Time for China’s banks to think local
When foreign strategic investors were invited to take stakes in Chinese banks, the word “strategic” had a clear meaning for their hosts.
The banks were supposed to stay in for the long term, and that’s why they had the chance to buy big stakes at bargain prices. Yet many have behaved like “foreign speculative investors”, as they are now called in China — they took the cheap deal and then flipped the shares for a fast profit.
Chinese banks looked to the West for access to capital, risk management and exposure to fast growing and sexy new products. But now China no longer needs as much foreign investment.
Meanwhile some of the fancy new financial products China once craved have turned out to be toxic, and the risk management skills of the so-called teachers from the West look tarnished in the wake of the credit crunch.
The recent exodus by cash-strapped Western banks such as RBS, BofA, and UBS, all of whom sold out of Chinese banks for fat profits, has left behind a sour taste.
LAST OF THE BIG 5
Beijing should reflect on this as it prepares the last of the big 5 state-owned lenders to go public. Does the Bank of Agriculture really need strategic investors at all?
And if so, should it exclude local strategic investors, as the other Chinese banks did, in the name of attracting foreign capital and expertise?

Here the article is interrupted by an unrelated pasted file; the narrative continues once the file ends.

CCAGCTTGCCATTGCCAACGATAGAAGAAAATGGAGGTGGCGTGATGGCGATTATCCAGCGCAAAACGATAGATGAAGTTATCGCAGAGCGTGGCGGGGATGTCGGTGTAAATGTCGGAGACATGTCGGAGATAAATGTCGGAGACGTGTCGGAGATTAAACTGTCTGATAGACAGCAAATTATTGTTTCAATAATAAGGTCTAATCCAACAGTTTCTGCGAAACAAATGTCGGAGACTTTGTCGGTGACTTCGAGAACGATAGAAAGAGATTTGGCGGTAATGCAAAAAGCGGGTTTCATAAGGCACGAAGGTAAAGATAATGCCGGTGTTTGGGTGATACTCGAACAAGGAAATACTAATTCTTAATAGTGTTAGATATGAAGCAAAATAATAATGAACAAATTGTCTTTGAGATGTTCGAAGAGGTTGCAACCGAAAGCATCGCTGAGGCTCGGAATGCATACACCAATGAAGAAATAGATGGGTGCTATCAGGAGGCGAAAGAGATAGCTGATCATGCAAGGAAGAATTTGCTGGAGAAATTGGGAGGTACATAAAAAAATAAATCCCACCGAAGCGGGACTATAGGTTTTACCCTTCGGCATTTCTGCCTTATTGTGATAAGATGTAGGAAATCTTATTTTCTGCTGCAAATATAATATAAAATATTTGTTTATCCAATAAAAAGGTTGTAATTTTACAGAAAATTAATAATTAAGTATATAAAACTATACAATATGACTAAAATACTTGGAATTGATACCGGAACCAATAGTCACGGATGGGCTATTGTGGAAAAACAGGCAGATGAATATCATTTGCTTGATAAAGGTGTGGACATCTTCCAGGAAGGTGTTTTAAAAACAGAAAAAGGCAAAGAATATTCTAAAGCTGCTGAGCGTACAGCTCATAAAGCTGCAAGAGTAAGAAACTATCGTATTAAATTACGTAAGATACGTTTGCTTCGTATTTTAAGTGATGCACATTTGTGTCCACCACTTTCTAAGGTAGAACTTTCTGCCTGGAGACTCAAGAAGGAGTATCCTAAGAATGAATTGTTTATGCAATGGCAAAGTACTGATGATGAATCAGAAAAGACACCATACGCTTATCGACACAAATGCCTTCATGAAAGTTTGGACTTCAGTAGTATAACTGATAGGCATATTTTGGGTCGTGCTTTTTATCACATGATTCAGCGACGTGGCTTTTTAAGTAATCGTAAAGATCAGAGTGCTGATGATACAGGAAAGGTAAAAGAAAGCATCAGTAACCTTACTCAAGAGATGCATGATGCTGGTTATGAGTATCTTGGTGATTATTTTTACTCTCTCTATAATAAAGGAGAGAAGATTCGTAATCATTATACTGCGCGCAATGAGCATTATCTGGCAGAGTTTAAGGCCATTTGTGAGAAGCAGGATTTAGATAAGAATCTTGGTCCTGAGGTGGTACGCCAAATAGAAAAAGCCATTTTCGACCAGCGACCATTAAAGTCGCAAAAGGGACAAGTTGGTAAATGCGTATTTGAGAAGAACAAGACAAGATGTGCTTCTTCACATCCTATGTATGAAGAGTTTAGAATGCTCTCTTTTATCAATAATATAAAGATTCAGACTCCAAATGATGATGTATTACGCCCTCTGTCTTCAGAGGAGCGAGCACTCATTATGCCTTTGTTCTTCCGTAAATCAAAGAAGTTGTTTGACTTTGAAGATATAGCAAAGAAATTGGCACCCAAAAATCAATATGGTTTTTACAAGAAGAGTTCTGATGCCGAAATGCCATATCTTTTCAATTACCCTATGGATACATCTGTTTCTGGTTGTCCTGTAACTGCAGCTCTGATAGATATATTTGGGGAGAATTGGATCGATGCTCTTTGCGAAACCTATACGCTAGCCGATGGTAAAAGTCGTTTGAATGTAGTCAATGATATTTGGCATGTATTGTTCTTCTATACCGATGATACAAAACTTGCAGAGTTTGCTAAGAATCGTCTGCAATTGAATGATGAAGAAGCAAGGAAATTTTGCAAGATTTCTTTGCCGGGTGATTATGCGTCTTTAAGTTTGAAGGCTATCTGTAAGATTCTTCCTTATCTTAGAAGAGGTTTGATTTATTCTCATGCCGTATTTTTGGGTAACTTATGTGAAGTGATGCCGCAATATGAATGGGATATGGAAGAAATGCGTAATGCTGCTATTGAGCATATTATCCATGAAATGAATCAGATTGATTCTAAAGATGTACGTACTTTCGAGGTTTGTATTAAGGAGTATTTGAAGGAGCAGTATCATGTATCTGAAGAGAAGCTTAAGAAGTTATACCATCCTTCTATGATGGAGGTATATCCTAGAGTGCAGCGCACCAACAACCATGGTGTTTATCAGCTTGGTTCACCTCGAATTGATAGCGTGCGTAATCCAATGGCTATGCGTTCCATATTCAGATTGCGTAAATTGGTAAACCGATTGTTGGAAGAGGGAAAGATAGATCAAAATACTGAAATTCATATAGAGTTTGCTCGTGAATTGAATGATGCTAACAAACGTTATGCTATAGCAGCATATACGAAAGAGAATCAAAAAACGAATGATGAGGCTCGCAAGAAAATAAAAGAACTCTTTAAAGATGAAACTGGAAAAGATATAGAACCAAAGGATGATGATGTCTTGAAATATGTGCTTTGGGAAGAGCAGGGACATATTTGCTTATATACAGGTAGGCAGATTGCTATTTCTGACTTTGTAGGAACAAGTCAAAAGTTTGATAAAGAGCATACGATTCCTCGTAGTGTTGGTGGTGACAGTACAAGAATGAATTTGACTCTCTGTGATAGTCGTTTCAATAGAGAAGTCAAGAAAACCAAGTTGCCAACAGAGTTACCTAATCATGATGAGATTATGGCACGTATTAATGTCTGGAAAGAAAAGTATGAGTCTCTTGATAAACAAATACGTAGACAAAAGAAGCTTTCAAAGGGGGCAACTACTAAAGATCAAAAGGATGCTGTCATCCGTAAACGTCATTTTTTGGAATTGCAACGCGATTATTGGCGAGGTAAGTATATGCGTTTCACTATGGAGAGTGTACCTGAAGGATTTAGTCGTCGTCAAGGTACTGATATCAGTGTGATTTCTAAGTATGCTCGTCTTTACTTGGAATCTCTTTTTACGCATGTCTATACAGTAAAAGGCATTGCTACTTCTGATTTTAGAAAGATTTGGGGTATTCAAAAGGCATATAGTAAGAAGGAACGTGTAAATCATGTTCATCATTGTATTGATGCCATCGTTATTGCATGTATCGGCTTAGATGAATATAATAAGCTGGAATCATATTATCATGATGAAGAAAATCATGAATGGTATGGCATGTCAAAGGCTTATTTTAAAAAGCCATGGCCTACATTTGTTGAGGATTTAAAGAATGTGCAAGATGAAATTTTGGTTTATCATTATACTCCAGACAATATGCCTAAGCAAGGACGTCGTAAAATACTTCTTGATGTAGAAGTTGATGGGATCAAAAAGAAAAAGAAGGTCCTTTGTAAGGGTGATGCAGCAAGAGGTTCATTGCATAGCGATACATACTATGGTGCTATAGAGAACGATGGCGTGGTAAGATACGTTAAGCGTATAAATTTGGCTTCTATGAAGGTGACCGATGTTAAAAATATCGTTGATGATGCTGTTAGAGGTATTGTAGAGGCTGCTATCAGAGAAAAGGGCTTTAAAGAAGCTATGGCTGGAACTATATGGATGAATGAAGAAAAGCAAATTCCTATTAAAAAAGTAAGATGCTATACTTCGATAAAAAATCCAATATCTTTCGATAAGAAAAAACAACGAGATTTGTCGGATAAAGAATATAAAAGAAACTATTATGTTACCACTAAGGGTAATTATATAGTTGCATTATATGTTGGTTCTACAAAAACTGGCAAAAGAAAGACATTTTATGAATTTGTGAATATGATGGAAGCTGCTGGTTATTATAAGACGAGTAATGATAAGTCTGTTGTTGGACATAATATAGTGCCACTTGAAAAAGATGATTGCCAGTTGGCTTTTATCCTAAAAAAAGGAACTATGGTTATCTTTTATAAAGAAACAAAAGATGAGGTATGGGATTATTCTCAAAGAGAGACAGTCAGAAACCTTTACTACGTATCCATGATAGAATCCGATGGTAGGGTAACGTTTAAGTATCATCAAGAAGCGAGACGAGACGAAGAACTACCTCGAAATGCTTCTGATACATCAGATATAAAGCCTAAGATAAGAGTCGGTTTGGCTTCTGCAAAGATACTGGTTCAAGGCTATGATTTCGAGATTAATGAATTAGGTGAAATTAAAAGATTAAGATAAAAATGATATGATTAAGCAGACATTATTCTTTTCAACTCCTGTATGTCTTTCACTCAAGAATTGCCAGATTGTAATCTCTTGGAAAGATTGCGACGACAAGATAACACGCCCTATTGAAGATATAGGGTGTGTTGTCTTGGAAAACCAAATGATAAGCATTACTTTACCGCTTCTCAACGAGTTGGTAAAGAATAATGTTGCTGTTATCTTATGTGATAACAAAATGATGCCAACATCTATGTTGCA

There are strong arguments for changing tack. If foreign banks haven’t really delivered the goods, there is little point in bending over backwards to secure their involvement, especially when only a handful of Western banks can afford a substantial investment in AgBank.
With assets of 7 trillion yuan ($1 trillion) it is the second largest bank in China. It would therefore make sense to open the door for domestic companies to bid for Agbank’s shares.
There would be no shortage of interest. Chinese financial institutions have some of the strongest balance sheets in the world and are eager to find new investment targets.
Domestic commercial banks are unlikely to get a stake at AgBank for competition reasons, but China Investment Corp. (CIC), the Social Security Fund and China Life could be interested.
CIC already owns half of AgBank through Central Huijin, its wholly-owned subsidiary. While it would not necessarily bring AgBank much in terms of banking technology or risk management, an investment would allow China to use its reserves to fund domestic investment.
China Life, on the other hand, could be an partner as well as an investor. Chinese banks have become a vital distributor of insurance policies. AgBank can help China Life tap into a market of 700 million farmers, equal to twice the U.S. population.
Chinese financial firms all have ambitions to become financial conglomerates, and a strategic investment will help China Life, and probably AgBank too, get closer to that goal.
Of course, just because you stop favoring foreign investors doesn’t mean you should start favoring the locals. The right answer is to favor no-one.